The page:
Chinese e-commerce giant Alibaba and its streaming platform, Youku, have signed up to air the BBC drama “Taboo,” starring and created by Tom Hardy. Both companies also bought the rights to two additional children’s programs, “The Moe Show” and “Pop Up,” via separate deals brokered by London-based co-production, financing and distribution group The Media Pioneers.
Youku will begin broadcasts of “Taboo” this month and the other two by year’s end. Alibaba will promote the brands across China. Youku is one of China’s largest video streaming platforms, with an interface similar to YouTube’s. It has more than 500 million monthly active users and 800 million daily views.
“Taboo” by Hardy – whose movie “Venom” has just had a monster opening weekend in China – “was a hugely successful series in the U.K., which we are excited to bring to Chinese audiences and look forward to it having the same reception there,” said Maggie Liang, managing director and executive producer at The Media Pioneers. She added that the company believes the two children’s programs, both produced by New Zealand’s Pop Up Workshop, would “perform well in China amongst little ones.”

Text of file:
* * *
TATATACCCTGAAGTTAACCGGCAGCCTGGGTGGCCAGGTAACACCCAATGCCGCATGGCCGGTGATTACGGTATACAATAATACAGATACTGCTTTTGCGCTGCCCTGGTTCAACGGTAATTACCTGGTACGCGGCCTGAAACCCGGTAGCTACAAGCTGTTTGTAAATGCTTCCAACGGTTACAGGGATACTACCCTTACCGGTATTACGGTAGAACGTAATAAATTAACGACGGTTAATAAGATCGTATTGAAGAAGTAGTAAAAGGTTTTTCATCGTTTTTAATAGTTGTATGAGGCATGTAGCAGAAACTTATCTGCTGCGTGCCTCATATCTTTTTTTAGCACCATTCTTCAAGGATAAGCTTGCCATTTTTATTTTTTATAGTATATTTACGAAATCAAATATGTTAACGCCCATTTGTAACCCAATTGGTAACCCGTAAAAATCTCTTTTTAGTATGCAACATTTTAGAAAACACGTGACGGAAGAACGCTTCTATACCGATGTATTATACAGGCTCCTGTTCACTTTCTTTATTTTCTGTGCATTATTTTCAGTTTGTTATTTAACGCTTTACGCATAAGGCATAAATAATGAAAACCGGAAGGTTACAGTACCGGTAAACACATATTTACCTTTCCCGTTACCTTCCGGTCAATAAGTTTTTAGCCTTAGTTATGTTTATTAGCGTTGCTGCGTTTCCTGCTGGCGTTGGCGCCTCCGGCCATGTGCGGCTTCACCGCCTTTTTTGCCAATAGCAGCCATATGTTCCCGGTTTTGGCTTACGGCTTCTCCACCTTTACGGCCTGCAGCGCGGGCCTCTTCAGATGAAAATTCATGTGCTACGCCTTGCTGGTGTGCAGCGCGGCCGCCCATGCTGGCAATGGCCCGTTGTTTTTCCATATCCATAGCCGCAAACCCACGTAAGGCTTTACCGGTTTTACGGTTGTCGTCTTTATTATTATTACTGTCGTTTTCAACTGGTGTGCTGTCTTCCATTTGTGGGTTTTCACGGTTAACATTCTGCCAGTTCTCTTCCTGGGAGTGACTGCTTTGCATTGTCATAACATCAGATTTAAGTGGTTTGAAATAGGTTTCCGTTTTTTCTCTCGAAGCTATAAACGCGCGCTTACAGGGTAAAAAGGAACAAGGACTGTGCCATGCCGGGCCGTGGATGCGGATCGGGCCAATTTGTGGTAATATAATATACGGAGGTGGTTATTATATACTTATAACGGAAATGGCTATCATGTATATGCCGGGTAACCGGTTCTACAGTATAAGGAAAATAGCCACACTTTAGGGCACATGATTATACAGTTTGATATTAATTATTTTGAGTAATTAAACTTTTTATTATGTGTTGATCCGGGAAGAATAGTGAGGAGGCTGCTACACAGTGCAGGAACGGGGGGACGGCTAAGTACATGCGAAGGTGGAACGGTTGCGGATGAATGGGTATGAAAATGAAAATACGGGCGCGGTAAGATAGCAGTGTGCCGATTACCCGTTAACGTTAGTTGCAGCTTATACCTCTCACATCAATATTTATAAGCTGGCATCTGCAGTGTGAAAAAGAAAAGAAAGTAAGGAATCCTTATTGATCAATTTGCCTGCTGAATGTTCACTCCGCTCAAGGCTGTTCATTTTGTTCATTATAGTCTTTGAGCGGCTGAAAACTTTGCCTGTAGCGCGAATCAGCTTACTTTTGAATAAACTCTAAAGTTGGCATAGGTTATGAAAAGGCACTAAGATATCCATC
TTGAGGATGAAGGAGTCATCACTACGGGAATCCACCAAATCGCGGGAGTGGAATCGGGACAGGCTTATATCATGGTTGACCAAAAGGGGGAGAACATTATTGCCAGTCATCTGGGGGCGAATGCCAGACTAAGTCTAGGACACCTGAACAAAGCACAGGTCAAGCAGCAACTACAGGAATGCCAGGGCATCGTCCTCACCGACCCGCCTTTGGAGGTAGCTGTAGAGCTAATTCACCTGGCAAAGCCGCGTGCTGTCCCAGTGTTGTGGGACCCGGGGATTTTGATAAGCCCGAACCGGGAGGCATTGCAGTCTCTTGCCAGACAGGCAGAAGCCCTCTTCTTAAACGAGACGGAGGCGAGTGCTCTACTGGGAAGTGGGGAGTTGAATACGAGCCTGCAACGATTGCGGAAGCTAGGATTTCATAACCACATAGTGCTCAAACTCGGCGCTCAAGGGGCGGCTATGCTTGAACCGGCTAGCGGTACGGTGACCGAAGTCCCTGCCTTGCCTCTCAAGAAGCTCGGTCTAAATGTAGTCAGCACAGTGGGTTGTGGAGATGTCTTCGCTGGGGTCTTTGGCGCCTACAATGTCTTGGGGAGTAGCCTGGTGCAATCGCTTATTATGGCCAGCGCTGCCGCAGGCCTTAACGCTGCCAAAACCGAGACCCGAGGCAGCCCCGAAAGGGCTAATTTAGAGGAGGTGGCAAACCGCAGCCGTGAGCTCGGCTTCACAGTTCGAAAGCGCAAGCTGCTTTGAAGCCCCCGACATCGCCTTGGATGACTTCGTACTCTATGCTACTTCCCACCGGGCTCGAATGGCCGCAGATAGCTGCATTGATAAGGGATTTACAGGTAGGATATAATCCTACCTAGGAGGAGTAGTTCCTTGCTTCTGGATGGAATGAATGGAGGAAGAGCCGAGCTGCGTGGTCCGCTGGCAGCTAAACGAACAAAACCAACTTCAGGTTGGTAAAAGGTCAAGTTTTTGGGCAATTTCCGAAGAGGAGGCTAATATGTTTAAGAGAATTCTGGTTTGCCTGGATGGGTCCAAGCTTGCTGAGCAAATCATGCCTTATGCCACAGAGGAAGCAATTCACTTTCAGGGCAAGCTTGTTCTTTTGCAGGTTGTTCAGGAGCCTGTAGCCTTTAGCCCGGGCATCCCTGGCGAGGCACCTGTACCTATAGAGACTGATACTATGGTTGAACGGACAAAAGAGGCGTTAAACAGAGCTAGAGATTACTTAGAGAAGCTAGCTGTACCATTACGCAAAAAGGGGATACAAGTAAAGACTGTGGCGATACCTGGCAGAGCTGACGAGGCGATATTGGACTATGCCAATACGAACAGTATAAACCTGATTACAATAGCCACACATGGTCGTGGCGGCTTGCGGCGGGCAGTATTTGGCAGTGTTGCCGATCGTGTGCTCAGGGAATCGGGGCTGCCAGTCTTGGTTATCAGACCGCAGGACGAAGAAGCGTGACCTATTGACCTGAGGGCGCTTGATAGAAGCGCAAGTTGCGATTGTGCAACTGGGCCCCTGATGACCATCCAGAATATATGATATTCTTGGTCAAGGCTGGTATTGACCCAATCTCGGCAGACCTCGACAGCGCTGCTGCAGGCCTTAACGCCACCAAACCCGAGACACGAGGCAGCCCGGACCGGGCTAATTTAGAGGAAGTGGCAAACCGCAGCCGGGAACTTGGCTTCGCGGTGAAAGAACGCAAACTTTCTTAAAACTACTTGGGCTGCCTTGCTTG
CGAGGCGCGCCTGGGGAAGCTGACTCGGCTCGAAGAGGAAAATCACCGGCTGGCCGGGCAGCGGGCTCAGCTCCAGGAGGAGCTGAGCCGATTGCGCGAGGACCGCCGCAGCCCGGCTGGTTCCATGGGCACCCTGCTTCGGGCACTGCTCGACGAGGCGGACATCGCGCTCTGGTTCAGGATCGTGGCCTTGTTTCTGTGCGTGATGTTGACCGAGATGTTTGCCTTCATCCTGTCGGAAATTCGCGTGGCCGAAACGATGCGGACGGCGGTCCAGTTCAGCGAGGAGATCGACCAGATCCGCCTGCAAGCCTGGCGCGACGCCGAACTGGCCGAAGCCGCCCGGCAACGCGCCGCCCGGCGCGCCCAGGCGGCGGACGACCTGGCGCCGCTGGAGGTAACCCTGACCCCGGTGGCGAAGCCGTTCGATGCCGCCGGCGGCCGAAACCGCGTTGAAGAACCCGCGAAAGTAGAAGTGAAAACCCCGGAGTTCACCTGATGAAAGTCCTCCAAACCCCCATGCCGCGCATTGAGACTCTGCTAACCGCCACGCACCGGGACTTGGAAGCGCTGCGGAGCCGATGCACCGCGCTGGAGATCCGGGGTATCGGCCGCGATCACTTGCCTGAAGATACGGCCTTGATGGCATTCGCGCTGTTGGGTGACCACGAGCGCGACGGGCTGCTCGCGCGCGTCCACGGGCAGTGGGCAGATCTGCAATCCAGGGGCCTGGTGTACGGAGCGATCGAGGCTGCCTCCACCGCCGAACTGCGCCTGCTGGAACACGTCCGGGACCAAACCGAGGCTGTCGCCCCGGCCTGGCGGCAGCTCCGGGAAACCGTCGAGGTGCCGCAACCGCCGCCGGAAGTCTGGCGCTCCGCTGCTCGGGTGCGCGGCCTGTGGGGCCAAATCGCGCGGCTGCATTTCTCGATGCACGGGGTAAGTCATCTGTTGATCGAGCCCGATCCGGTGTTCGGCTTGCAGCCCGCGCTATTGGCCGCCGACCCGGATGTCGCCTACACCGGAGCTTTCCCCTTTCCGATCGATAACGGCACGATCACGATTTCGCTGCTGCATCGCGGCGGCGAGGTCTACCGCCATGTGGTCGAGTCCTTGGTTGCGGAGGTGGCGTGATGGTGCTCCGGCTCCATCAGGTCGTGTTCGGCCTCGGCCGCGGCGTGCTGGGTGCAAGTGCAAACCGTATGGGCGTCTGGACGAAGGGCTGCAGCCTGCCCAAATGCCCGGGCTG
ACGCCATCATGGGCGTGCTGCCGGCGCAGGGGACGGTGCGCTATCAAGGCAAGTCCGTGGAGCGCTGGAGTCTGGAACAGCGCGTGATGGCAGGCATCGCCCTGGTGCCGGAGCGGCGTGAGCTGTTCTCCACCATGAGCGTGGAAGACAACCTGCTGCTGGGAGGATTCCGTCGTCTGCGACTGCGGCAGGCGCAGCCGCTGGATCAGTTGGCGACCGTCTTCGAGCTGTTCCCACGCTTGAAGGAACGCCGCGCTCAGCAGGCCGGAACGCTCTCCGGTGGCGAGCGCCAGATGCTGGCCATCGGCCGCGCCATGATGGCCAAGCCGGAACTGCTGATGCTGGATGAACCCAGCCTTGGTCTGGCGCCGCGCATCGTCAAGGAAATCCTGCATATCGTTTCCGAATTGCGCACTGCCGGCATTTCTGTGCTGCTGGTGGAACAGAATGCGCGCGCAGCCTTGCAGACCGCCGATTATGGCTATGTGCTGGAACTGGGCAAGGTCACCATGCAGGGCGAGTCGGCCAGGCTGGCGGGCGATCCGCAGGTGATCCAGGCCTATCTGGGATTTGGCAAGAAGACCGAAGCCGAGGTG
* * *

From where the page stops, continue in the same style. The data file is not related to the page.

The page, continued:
“Taboo,” an eight-part British miniseries, was produced by Scott Free London and Hardy Son & Baker, and aired last year on BBC One. Based on a story written by Hardy and his father, the screenwriter and novelist Edward John “Chips” Hardy, it tells a tale set in 19th-century London of an adventurer who returns from Africa and seeks vengeance after he becomes embroiled in his late father’s debts and troubles.
The screenplay won its writing team a prize for best long-form TV drama from the Writers’ Guild of Great Britain in January.